Edward Parseen and the Different faces band were next on stage and let me just say Edward is a beast on the saxophone! Very few can play with the zeal that Edward does and their performance of some local jazz renditions of songs like Mwendwa Wakwa Mariru and one with the Ghetto Classics kids of ‘What shall we do’ by the legendary Oliver Mtukudzi.

Shamsi Music didn’t fail to impress with their famous ‘Ni Murata’ and ‘Elephant Parade’. What bewitched the crowd however was their collabo with Edward Parseen on the sax! Pure magic! And Kavutha joined them for a soulful collaboration that was beautiful.

Afrosync also had some great tunes and the mellow voice of Victor Muli making it a great session. Mackinlay Mutsembi who is now part of the Nairobi Horns was back to play with his former band.

Jacob Asiyo came in with a jazzified rendition of Shape of You by Ed Sheeran, Emergency by Nigerian singer-songwriter D’Banj among others. His collabo with Kavutha on the other hand had the crowd upstanding with her dazzling voice, with Jacob Asiyo on the keys and jazzified versions of tracks like Mas Que Nada and Watch out for this by Major Lazer Let’s just say that no one wanted this moment to end.



Nairobi Horns had to sadly finish the day’s program but they did so with a bang by performing renditions of Kenyan classics like Nakuaga mi kwaheri by Sanaipei and Juacali, Boomba Train by the late E-sir, Parapanda , Kookoo by Elani and Mungu Pekee by Nyashinski.

‘We’re up all night to get lucky’ by Pharrell Williams and Daft Punk finished the celebrations with the crowd begging our lovely host Kavutha to keep the party going. Then there was an all stars jam which wrapped up the great concert to celebrate International Jazz Day. One thing’s for sure is that was one of the best events ever held in the Kenyan music industry.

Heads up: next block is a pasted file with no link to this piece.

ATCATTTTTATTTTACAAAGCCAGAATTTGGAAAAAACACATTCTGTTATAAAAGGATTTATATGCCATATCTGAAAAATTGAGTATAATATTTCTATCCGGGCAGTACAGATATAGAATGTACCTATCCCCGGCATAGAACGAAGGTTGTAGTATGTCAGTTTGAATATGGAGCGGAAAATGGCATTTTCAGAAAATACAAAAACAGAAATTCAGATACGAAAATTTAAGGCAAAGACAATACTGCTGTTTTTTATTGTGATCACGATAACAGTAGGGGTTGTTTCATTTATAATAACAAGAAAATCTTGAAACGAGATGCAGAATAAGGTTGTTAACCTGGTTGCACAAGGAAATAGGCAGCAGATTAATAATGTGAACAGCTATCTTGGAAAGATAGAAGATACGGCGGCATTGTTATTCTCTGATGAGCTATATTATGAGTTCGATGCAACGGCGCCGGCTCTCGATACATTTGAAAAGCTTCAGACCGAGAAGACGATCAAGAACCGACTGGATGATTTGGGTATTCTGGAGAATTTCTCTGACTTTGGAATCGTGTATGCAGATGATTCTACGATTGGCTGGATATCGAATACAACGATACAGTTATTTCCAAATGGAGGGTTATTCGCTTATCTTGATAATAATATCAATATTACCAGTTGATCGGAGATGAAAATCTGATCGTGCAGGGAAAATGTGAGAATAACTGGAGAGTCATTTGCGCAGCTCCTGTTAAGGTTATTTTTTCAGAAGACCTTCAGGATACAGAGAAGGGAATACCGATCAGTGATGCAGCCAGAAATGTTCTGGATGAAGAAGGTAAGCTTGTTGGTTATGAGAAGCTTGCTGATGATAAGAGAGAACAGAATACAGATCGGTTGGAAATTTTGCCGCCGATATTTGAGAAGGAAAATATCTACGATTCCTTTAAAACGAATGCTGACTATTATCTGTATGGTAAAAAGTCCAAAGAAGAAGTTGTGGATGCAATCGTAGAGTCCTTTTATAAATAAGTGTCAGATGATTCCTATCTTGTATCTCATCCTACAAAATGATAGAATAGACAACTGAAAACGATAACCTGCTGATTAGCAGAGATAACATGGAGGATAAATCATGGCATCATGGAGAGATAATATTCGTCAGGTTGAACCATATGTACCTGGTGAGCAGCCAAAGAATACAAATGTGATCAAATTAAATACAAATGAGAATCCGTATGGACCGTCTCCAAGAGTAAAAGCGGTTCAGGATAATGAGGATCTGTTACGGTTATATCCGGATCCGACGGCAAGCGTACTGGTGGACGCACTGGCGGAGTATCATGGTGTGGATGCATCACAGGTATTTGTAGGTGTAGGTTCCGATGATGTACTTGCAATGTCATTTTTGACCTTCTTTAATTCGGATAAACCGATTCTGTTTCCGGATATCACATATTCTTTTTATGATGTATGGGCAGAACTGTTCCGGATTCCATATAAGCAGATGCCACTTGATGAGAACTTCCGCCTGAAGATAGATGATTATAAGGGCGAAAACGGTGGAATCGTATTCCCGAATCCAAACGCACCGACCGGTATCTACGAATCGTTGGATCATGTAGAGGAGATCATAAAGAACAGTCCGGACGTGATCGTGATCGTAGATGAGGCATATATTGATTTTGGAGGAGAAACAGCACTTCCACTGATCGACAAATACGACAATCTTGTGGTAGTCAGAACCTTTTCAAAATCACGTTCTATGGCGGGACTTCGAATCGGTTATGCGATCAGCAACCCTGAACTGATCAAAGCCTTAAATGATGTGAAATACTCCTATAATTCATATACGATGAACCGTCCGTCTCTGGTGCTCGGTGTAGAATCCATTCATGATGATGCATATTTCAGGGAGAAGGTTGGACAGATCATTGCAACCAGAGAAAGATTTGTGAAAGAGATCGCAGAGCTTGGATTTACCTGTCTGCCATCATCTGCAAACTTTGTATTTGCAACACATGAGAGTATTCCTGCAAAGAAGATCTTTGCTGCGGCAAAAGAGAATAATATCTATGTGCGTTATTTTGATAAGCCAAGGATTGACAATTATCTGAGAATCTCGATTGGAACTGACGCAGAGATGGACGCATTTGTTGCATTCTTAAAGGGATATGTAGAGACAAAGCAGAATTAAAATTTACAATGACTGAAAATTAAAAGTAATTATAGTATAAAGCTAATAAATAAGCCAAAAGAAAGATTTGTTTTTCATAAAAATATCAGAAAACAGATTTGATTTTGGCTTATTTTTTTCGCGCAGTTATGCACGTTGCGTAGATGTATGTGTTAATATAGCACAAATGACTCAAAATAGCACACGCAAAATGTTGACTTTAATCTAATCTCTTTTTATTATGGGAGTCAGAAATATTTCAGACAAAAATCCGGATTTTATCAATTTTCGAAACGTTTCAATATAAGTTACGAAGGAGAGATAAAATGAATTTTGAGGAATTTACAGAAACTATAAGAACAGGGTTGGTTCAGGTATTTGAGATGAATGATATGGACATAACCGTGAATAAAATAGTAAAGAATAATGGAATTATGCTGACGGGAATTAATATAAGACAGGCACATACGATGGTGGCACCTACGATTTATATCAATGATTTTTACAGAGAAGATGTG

Other upsides to the festival include:

It was a properly planned family event. I loved the fact that they factored in the number of kids who would be accompanying their parents and had a kids section fully catered with bouncing castles, camel rides, kids shows, face painting and so much more.

One of the other things I also loved about the festival was the fact that they are able to make their tickets affordable. Students also got a great deal with tickets for Ksh. 500 which helped as many young jazz fans were able to attent the show. Those who made the choice to attend the event last minute were still able to get them for Kshs 2000 for a real treat. This doesn’t mean that you wait untill last minute to get your tickets next time because you never know if you will get tickets before the show.

Unfortunately, the food section was a bit wanting. The organizers allowed attendees to carry their own food and drinks which was great, but the food and drinks sold at the venue were too expensive and didn’t have variety.

Safaricom Jazz Festivals keep going on a notch higher in terms of delivery and execution and it’s very safe to say that with the growing numbers of jazz enthusiasts in the country, you need to get on board the jazz train if you haven’t already!

This all Kenyan stars show was very exciting and based on the crowd excitement Safaricom should definitely think about having an all stars Kenyan show again.

Safaricom Jazz proceeds go to the Ghetto Classics. Meet Some of The Upcoming Young Musicians At Ghetto Classics.

All pictures and videos taken with a Tecno Camon CX.

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I am an idealist, an emotional dreamer. A goddess encapsulated in a densely melanated work of art. On normal days, I am an environmental enthusiast, PR practitioner, Events organizer, Coffee addict, Poetry lover. I also sometimes jot down my thoughts at